Monday, December 31, 2012

The verbal river of gold begins :-D

Please kindly direct your attention to "Perfectivism: An Introduction" (dated today), a new, definitive, one-page presentation of this soon-to-be-revolutionary philosophy.

And a Happy New Year to you all, as well! :-)

P.S. An "Occupy 4/20" kind of deal ought to be a cinch to pull off, shouldn't it?  Only 5 days after Tax Day and all?  Budmageddon? :-D  (All of you reading this, repeat after me: You can't refute Perfectivism. :-)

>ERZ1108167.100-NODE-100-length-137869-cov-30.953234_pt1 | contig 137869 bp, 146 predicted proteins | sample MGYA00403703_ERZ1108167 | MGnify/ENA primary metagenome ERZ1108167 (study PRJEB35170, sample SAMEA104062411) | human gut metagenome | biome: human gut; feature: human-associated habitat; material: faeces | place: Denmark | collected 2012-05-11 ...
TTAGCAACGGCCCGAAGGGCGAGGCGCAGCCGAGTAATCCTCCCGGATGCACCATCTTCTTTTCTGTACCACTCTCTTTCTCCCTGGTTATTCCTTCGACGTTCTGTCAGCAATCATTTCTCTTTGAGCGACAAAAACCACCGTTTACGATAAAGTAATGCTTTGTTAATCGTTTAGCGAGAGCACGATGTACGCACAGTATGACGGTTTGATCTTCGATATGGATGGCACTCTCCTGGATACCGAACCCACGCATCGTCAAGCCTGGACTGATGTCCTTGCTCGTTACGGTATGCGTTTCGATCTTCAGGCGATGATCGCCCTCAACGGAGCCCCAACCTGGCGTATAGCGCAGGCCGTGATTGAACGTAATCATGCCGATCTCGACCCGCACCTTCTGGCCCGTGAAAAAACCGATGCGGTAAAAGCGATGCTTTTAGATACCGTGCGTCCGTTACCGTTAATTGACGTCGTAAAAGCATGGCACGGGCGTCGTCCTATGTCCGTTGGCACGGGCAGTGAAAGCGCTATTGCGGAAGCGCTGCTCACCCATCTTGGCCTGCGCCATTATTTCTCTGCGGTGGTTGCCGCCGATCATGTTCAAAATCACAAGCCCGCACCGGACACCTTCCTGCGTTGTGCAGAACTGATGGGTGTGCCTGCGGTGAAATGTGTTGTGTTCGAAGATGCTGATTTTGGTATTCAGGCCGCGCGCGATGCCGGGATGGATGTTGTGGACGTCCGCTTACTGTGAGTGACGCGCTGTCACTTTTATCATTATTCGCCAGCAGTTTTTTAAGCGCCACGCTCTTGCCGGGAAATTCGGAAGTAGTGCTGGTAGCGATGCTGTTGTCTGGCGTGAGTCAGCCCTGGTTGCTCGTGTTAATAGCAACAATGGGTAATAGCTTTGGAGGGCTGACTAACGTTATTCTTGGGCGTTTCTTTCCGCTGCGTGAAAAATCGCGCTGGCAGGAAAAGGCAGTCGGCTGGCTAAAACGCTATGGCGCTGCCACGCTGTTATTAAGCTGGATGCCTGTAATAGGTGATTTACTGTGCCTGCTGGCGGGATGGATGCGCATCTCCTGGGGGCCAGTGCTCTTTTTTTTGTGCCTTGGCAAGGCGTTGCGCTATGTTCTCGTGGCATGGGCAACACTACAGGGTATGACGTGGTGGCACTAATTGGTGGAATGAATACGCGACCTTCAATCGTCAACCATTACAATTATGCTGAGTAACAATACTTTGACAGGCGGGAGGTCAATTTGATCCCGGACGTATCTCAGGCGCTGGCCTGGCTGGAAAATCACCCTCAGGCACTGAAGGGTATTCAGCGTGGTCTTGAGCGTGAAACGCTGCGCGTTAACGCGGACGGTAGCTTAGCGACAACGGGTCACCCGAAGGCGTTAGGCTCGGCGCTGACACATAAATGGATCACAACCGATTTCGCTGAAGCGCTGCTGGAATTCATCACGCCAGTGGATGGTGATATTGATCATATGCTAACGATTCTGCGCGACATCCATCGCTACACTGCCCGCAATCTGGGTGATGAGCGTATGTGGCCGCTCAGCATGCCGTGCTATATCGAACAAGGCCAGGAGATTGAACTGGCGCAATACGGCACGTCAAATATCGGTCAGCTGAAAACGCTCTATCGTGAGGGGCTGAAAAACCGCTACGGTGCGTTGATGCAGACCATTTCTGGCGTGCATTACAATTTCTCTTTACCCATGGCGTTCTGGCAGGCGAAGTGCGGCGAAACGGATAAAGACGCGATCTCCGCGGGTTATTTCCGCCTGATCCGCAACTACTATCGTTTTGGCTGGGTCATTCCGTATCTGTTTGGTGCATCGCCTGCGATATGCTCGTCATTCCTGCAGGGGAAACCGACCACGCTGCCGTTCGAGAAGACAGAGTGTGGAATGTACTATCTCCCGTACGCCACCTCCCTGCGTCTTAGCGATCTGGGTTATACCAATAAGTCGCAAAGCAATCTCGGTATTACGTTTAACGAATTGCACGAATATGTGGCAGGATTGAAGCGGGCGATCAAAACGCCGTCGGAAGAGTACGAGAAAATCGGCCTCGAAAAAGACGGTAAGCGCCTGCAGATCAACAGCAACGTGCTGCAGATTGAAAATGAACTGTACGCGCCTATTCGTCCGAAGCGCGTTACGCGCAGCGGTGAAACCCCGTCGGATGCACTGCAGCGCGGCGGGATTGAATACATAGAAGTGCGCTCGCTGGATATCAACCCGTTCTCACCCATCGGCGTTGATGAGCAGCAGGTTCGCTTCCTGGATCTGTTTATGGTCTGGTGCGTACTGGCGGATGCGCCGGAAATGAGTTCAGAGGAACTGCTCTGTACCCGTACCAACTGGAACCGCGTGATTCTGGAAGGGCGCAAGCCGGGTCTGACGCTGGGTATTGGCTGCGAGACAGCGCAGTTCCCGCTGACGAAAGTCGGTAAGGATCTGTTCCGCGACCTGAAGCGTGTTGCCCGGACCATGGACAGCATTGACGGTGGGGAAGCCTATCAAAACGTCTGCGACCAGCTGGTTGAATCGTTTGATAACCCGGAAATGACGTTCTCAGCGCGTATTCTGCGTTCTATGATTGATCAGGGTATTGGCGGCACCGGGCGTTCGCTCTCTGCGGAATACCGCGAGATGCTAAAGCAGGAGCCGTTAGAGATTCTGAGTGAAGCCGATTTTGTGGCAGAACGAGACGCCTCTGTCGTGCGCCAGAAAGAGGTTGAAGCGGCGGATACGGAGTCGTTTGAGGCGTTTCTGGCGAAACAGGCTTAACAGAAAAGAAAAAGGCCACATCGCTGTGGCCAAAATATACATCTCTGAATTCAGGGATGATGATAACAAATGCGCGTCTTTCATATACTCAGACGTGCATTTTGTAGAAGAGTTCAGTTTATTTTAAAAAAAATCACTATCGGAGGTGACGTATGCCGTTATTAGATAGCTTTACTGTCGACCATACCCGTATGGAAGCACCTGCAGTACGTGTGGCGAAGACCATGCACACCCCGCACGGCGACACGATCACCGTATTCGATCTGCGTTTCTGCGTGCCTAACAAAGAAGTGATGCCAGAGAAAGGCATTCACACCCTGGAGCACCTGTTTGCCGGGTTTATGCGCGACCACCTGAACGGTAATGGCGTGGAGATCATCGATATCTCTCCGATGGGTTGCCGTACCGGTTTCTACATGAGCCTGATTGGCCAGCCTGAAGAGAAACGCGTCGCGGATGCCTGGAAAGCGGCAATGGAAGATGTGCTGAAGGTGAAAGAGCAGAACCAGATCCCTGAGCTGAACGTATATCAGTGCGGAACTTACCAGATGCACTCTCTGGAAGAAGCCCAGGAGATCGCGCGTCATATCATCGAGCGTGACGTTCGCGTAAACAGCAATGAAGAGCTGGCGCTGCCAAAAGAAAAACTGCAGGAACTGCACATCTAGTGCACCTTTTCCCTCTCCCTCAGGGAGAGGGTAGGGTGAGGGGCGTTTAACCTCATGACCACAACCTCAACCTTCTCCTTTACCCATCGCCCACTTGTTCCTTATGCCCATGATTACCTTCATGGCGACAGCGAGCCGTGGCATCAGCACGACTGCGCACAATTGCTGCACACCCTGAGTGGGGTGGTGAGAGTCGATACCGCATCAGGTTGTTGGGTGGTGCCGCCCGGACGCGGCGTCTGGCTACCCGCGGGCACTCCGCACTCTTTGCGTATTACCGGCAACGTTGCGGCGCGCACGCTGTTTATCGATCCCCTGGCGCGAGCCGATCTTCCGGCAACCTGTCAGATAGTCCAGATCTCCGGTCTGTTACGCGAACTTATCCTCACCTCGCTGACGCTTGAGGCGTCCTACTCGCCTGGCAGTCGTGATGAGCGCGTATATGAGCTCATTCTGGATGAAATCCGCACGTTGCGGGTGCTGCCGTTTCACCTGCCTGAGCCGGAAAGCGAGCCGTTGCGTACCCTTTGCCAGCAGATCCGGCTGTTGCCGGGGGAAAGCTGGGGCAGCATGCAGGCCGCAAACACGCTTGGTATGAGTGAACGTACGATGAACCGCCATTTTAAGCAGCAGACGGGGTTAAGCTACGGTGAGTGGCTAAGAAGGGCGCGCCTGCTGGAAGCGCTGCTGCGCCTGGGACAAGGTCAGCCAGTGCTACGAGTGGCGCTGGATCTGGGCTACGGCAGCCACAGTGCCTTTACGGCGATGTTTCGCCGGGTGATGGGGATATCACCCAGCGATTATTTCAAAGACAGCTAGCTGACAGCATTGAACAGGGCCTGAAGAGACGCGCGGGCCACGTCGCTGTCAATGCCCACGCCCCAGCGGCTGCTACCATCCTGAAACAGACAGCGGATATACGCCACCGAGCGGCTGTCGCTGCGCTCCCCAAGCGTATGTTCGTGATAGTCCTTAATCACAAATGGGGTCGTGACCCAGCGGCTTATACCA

An item in the queue: an Ultimate Dialectic concerning classic theism, panentheism, pantheism, deism, atheism, agnosticism, fideism, naturalism, humanism, teleology, Intelligent Design, the Fine-Tuning of Cosmological Constants Argument, the Problem of Unnecessary Suffering, Necessary-Existence as a Predicate, Alvin Plantinga, (neo-)Aristotelian metaphysics and epistemology, Hegelian idealism, process philosophy and theology, Charles Hartshorne, Antony Flew, J. L. Mackie, Charles Taylor, Robert Nozick, Daniel Dennett, George H. Smith, Mark Johnston, and related concepts and people.  (Teaser: panentheism appears to be a very strong contender, followed in approximate order by atheism, deism, agnosticism/undecided, pantheism and (mayhaps) a modally-necessarily-existing deity.  All but the last one listed are, to their credit, naturalistic; a neo-Aristotelian dialectical resolution probably comes down to a 3-way showdown between three naturalisms: panentheism, deism, and atheism; the idea of a modally-necessarily-existing deity involves the notion of a completely perfect being, which arguably has no cognitive content, within a perfectivist conceptual framework or otherwise. Spinozist pantheism is a bit of a tough nut to crack: it is a naturalism which treats the world as the material mode or expression of God [I think], while treating God as synonymous with all of reality or existence - hence, "pan"-theism.  There might be a methodologically-flawed rationalistic castle in the sky having been erected here; it could collapse into panentheism upon further inspection; or mayhaps both, which might also indict panentheism as rationalistic castle-in-the-sky-building, or "floating abstractions" untethered, Aristotelian-style, to empirical observation of nature.  Is there room in a (neo-)Aristotelian metaphysics for a being of pure actuality or form, or is that, as with the notion of a completely perfect being, rationalistic and/or arguably devoid of cognitive content?  Finally, what are the conceptual interrelations between panentheism, the cosmological fine-tuning argument, and the problem of unnecessary suffering?  Does the ultimate dialectical showdown among these three concepts evolve into a probabilistic "what seems more likely than not?" question weighing naturally-observed-fine-tuning-with-perfect-divine-foreknowledge against naturally-observed morally-pointless suffering, or does it involve (or require?) some dialectically-necessary synthesis of these key concepts into an integral and seamless unity, as is typical of Aristotelian method?  If panentheism doesn't work to reconcile these concerns, and short of remaining agnostic/undecided, then we seem to be left with either a fideistic leap to God-plus-an-afterlife-where-all-wrongs-are-righted, or a godless physical world or nature.  For an Aristotelian naturalist, then, process of elimination appears to bring it down to a choice between panentheism succeeding in non-rationalistic fashion, or accepting a godless metaphysics and epistemology.  Processes of elimination are a key element of perfective human cognition, BTW.)